Many of these companies should strive to make their consumer’s data easily understandable. They have to toe the line between elegant layperson descriptions and confabulations. Companies must be honest about what they aren’t able to do.
- Scientists still have no idea whether a microbiome is healthy or not. We can count the different microbes that are there. We can predict what their metabolic activities might be. But we cannot tell whether a microbiome is healthy or not. It’s like determining the health of an entire forest ecosystem from one snapshot.
- Everything from diet, genetics, time of day, stress, sample collection or bioinformatics analysis could influence your result. If you send the same sample to two different companies, you get two different interpretations.
- There is no evidence that supplements sold by these companies change our microbiome, alleviate anxiety or improve bloating.
- Companies don’t transparently explain their methods or confidence in their results.
- Sequencing the 16S gene might tell you which bacteria are there, but it won’t tell you about their metabolic functions.
- The fecal microbiome is still different from the intestinal microbiome! It also does not tell us about other regions of the gut, where the microbiome plays physiological roles. Addressing this, scientists recently published research in ACS Nano in September 2020, describing a capsule that functions as an ingestible laboratory. It collects samples throughout the gastrointestinal tract for scientists to have a more representative idea. Perhaps in the future, these tests could tell us about the geographical organization of our microbiome.
When a company offers broad prediction and advice, without adequately backing up or explaining these claims, they mislead their customers.
It’s frustrating because the life inside of our guts is fascinating as it is. Without any other gimmicks, these companies would be harmless. The declining cost of sequencing has seen a rise in Silicon Valley startups over-hyping their science. It makes people less excited about real innovation in the field.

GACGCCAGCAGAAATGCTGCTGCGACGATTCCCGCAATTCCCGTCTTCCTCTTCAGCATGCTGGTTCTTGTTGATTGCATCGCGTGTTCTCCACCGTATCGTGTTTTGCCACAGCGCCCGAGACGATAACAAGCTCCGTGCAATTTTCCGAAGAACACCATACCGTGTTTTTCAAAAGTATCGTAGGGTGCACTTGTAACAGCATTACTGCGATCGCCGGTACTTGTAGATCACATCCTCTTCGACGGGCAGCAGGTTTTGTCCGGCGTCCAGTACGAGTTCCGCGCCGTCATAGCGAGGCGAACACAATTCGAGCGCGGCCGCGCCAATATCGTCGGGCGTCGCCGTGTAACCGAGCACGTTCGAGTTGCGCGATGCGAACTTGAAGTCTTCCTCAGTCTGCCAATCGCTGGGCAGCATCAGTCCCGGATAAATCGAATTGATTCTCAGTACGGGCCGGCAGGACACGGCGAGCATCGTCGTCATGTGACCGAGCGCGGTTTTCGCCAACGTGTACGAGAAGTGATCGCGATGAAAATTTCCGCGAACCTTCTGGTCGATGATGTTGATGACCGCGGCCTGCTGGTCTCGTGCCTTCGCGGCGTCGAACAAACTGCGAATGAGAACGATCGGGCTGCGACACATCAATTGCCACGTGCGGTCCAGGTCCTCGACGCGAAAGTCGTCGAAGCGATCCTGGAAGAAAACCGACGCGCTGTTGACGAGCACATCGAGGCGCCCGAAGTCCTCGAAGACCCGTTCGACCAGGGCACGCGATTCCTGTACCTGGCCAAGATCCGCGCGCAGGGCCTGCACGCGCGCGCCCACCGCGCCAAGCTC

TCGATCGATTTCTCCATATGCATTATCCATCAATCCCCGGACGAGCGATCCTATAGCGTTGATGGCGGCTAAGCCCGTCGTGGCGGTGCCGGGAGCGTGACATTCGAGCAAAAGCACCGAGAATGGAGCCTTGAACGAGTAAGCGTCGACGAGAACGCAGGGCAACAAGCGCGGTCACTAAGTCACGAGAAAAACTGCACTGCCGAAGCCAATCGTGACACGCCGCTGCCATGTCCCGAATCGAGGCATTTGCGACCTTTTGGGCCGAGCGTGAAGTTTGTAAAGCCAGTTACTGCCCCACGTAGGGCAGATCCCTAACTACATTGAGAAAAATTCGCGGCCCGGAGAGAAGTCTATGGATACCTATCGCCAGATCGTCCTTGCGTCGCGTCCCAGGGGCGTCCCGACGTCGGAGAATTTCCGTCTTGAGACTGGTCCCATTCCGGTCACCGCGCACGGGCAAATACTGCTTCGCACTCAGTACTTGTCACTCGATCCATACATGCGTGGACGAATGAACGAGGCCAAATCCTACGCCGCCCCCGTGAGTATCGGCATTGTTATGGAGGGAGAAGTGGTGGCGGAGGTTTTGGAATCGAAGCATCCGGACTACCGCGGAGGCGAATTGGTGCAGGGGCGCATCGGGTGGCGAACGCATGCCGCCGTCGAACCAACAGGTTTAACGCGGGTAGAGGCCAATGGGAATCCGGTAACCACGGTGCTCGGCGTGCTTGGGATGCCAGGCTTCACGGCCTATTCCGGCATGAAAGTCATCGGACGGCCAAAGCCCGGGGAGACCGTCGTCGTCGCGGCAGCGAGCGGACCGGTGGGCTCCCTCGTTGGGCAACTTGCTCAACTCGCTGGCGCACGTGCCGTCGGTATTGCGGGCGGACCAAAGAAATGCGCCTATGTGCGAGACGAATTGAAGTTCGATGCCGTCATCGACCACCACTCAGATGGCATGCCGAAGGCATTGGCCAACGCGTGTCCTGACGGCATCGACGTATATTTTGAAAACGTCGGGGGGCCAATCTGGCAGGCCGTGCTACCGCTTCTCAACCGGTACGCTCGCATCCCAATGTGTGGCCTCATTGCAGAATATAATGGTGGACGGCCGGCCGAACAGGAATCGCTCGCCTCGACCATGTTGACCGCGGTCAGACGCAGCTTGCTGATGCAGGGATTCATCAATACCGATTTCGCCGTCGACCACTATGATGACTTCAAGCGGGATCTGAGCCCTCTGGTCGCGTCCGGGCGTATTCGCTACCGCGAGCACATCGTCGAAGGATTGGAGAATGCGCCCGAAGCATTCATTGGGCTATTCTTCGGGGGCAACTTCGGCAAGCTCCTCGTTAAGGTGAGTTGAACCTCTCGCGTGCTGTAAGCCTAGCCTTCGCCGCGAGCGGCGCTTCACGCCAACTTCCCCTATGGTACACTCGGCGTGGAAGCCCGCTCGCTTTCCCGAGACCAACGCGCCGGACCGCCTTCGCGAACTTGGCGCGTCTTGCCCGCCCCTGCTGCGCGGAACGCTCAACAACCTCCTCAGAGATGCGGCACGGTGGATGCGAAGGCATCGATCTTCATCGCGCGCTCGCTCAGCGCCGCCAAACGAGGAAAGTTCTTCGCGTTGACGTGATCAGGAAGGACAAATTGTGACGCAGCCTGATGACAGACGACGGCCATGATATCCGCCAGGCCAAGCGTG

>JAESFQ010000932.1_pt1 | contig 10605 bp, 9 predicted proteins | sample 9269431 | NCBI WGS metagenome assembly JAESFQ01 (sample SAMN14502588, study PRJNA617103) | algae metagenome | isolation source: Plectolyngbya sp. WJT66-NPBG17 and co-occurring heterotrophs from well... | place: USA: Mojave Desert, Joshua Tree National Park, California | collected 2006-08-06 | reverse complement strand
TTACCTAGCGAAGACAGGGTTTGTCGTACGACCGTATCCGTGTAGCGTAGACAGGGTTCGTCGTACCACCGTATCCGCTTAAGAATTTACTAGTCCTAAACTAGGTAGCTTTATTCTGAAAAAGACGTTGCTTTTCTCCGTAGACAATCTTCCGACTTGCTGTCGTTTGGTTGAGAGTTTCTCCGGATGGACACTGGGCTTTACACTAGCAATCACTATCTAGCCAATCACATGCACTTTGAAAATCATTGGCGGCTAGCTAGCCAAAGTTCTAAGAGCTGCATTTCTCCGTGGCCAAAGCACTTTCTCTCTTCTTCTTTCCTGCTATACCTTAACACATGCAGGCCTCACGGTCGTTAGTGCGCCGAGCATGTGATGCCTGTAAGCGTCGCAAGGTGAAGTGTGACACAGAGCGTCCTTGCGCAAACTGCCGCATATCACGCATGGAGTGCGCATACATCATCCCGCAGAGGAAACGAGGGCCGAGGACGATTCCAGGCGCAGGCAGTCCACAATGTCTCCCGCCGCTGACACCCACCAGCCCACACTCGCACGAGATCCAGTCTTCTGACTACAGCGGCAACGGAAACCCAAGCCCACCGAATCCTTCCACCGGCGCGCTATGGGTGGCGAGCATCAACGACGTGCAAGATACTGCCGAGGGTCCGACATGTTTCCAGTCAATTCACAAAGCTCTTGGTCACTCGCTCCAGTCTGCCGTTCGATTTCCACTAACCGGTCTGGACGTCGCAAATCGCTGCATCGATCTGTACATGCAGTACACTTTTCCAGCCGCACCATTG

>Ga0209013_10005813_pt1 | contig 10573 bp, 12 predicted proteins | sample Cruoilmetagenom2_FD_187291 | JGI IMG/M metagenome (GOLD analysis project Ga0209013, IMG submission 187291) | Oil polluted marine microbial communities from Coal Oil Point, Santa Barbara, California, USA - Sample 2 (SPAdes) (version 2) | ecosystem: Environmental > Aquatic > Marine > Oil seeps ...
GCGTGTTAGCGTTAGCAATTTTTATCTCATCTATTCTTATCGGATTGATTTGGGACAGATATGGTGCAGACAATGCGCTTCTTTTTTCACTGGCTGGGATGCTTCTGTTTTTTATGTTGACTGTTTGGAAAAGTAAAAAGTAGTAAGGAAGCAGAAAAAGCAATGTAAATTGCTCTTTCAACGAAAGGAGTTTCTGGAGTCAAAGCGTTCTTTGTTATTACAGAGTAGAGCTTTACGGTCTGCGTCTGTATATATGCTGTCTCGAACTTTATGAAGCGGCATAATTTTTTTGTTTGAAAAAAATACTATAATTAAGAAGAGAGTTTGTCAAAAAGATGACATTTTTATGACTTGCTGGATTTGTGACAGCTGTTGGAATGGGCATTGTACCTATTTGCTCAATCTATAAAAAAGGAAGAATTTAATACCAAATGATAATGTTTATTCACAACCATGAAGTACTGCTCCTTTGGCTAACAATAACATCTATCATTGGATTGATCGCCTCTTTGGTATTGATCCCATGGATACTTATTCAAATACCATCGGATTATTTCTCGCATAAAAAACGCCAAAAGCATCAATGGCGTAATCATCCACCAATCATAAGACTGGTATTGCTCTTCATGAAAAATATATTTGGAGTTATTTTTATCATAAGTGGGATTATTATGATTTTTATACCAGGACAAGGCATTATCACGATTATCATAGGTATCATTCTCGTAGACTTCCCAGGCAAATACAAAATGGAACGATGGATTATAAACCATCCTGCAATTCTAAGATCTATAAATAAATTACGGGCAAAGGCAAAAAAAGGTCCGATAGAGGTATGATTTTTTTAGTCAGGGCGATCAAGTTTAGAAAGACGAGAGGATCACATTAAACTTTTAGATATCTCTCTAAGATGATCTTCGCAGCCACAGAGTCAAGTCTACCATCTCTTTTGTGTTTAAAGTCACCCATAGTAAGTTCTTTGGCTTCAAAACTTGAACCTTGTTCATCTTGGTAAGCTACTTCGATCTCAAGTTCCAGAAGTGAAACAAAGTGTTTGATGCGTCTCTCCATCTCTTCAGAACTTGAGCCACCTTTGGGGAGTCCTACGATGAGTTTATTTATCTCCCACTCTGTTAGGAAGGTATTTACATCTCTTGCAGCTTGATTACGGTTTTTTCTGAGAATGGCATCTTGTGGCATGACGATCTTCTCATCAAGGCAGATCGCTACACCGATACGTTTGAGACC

In contrast to these companies and their broad claims, Day Two provides clinical evidence for their product. They provide insights to consumers with diabetes that are backed by evidence and clinical trials. DayTwo shows that these products provide benefits when developed with clinical trials.
Founder and CEO Lihi Segal describes her venture:
DayTwo is not a curiosity based thing, it’s not that we profile your gut microbiome and tell you some cool things around it. We have an actionable outcome that helps you better manage your post-meal sugar spikes.
We have many pieces of the microbiome puzzle but we don’t know how exactly they come together to predict or influence our health. Despite this uncertainty, the market value for microbiome supplements will reach over USD 70 billion by 2025! With the decreasing cost of microbiome sequencing-technology, sequencing and supplement ventures will proliferate. Many companies also offer services for ongoing monitoring of the microbiome as well as dietary recommendations.
The promise of personalized medicine and health is alluring! The microbiome sounds like the next, great frontier for medicine.
Another important note is that we already know what kind of foods are generally healthy. The Mediterranean diet, high in vegetables, fruits, seeds and fish, provide us and our microbiome many general benefits. While this is certain, there are still ongoing studies to understand how our microbiome individually responds to food. Its unclear if we can identify foods to specifically modify the microbiome. It’s still unclear whether changing the composition even improves health outcomes.
As with other forms of genetic testing, there are privacy issues. Over time, the unique features of the microbiome might sufficiently identify an individual. Additionally, this product might provide hope or worries to vulnerable individuals navigating their health. More ethical considerations, as well as scientific studies are needed to address the rise in microbiome sequencing companies.